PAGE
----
"You feel like a caged animal here." That's how Philip Kneer describes living in Yaphank, a hamlet on Long Island that has a dark history. As the New York Times reports, the community sprung up around a Nazi summer camp in the 1930s. Nearby streets were named after Nazi leaders, the flag of the SS guards was raised, kids wore German uniforms, and a resident shaped a hedge to look like a swastika. Though the streets have since been renamed, a clause in Yaphank's bylaws requires that residents be primarily "of German extraction"—something Kneer and his wife are trying to change. They're suing the German American Settlement League, a local organization that owns their land, saying the bylaw in question is strictly illegal.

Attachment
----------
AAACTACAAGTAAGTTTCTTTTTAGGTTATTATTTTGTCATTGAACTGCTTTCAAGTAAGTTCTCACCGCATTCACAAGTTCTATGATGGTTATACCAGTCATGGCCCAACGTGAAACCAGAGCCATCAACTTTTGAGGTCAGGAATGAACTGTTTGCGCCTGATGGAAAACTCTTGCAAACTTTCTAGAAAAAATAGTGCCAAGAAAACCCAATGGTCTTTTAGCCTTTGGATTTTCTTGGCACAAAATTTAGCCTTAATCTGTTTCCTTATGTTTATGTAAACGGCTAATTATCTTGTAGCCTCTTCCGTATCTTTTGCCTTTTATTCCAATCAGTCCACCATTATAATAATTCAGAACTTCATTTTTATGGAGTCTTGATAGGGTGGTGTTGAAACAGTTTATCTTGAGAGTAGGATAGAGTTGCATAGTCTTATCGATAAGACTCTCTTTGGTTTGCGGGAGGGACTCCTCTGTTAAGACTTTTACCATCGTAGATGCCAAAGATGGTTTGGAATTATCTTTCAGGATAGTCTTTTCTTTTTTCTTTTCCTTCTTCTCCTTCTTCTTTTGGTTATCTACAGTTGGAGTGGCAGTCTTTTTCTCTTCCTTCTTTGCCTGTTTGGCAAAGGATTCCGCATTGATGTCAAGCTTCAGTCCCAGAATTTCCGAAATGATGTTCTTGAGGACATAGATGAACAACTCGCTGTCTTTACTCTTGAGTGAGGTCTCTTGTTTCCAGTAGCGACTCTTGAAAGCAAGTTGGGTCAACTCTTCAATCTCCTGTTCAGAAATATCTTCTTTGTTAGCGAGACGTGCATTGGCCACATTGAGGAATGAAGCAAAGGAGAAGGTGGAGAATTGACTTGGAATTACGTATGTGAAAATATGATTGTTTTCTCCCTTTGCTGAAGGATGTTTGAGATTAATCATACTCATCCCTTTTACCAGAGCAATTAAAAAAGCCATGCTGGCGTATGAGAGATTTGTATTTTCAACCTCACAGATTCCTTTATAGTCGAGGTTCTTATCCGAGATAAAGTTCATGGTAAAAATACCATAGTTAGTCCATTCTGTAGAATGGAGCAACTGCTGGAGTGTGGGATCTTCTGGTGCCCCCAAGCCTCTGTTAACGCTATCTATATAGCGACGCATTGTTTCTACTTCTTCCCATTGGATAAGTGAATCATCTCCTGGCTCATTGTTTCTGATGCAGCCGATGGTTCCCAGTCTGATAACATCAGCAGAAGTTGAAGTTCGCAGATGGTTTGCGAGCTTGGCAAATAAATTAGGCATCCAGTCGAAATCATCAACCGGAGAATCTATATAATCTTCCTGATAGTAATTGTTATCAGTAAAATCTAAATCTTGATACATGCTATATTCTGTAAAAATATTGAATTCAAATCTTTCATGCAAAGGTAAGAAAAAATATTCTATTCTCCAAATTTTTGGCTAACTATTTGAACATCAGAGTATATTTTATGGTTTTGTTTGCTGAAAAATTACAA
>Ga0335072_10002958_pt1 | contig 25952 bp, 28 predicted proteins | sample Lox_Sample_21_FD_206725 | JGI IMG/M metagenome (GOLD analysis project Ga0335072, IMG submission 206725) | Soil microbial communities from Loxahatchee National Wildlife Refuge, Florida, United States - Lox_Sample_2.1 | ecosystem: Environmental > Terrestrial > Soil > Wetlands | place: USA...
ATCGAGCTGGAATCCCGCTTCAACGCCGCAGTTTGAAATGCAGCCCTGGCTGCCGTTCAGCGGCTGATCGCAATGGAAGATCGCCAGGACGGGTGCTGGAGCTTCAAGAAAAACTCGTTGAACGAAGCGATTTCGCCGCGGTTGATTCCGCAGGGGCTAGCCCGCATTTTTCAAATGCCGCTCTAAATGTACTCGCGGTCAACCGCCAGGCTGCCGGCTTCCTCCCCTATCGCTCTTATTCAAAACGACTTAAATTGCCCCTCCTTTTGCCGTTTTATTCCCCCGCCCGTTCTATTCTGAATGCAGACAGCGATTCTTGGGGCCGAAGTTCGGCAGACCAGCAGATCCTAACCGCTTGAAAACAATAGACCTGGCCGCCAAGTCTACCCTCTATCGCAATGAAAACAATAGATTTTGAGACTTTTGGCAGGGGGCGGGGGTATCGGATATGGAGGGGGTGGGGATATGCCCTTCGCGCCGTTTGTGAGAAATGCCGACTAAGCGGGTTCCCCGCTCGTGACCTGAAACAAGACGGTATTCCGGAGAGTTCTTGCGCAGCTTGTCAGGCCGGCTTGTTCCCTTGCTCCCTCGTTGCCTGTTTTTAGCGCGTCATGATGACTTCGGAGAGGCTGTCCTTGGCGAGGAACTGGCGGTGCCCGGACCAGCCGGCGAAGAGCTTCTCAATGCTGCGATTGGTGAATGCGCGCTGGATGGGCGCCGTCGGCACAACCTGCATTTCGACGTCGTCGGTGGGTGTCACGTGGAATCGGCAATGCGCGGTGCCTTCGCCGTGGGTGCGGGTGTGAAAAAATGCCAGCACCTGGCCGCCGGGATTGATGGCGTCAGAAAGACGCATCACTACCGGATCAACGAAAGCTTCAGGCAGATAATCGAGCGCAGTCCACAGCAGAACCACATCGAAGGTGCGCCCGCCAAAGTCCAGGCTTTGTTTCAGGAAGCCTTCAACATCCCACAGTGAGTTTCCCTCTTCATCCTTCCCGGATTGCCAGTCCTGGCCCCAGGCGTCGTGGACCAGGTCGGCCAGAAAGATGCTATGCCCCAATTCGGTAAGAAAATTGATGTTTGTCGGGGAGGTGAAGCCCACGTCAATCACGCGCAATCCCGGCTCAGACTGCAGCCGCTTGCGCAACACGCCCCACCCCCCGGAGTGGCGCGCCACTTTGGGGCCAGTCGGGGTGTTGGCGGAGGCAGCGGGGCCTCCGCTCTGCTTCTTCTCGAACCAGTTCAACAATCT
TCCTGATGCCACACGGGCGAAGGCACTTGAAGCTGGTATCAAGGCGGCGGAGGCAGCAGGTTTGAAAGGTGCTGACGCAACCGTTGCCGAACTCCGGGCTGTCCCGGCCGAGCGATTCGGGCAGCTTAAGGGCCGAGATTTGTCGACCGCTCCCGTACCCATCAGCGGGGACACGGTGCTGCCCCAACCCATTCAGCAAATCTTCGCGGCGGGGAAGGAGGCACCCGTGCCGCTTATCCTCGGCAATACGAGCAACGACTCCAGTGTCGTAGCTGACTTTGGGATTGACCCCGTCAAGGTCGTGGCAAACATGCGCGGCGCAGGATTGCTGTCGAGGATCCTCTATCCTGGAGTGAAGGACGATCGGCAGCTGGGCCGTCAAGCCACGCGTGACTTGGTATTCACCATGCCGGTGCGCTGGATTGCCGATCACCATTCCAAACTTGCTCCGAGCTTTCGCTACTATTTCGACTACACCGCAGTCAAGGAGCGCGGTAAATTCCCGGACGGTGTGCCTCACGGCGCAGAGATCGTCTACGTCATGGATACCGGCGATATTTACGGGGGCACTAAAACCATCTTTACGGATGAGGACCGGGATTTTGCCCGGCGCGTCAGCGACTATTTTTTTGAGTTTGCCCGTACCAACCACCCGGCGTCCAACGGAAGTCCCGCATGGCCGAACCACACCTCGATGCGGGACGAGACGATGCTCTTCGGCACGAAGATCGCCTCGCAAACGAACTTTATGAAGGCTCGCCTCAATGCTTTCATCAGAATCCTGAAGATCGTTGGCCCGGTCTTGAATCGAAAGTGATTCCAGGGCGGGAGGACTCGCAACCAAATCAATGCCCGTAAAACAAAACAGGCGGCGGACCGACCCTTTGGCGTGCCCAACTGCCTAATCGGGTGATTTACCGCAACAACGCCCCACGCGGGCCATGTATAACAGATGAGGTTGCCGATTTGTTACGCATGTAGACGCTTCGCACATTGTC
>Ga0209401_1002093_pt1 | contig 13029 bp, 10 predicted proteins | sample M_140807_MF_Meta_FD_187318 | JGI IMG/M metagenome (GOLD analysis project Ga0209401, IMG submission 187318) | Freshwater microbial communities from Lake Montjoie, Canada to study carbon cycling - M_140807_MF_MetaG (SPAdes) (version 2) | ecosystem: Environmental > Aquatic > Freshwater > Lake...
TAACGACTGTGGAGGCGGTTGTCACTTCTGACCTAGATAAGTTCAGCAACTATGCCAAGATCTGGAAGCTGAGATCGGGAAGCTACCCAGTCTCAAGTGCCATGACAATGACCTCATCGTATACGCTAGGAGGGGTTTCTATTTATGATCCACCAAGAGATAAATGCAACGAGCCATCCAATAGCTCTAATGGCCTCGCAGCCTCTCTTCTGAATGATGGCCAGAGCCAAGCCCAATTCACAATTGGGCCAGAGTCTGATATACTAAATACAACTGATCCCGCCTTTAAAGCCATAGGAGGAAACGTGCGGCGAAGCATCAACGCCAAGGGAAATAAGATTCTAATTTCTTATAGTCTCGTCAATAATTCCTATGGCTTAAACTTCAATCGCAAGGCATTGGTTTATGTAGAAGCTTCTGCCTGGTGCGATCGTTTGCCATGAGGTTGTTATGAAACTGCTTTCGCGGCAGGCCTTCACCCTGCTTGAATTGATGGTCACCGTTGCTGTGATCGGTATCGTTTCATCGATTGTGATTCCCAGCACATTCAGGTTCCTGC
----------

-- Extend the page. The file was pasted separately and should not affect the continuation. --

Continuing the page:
Both of German descent, the Kneers bought their house from a friend in 1999 and say the league's board noted their ethnic background in approving the sale. It was only afterward that they realized how white the neighborhood was, the couple says. Then in 2006, they decided to sell the house but say the community bylaws meant the property could only be advertised in the league's meeting minutes, per ABC News. The Kneers say this was meant to keep outsiders from moving in; they asked for the bylaw to be changed but were apparently ignored. The league's president tells a different story, though: "People in other parts of town look at us and think this is closed to non-Germans. That's just not true," he says. The Kneers are "just bitter they couldn't get the price they wanted for their home."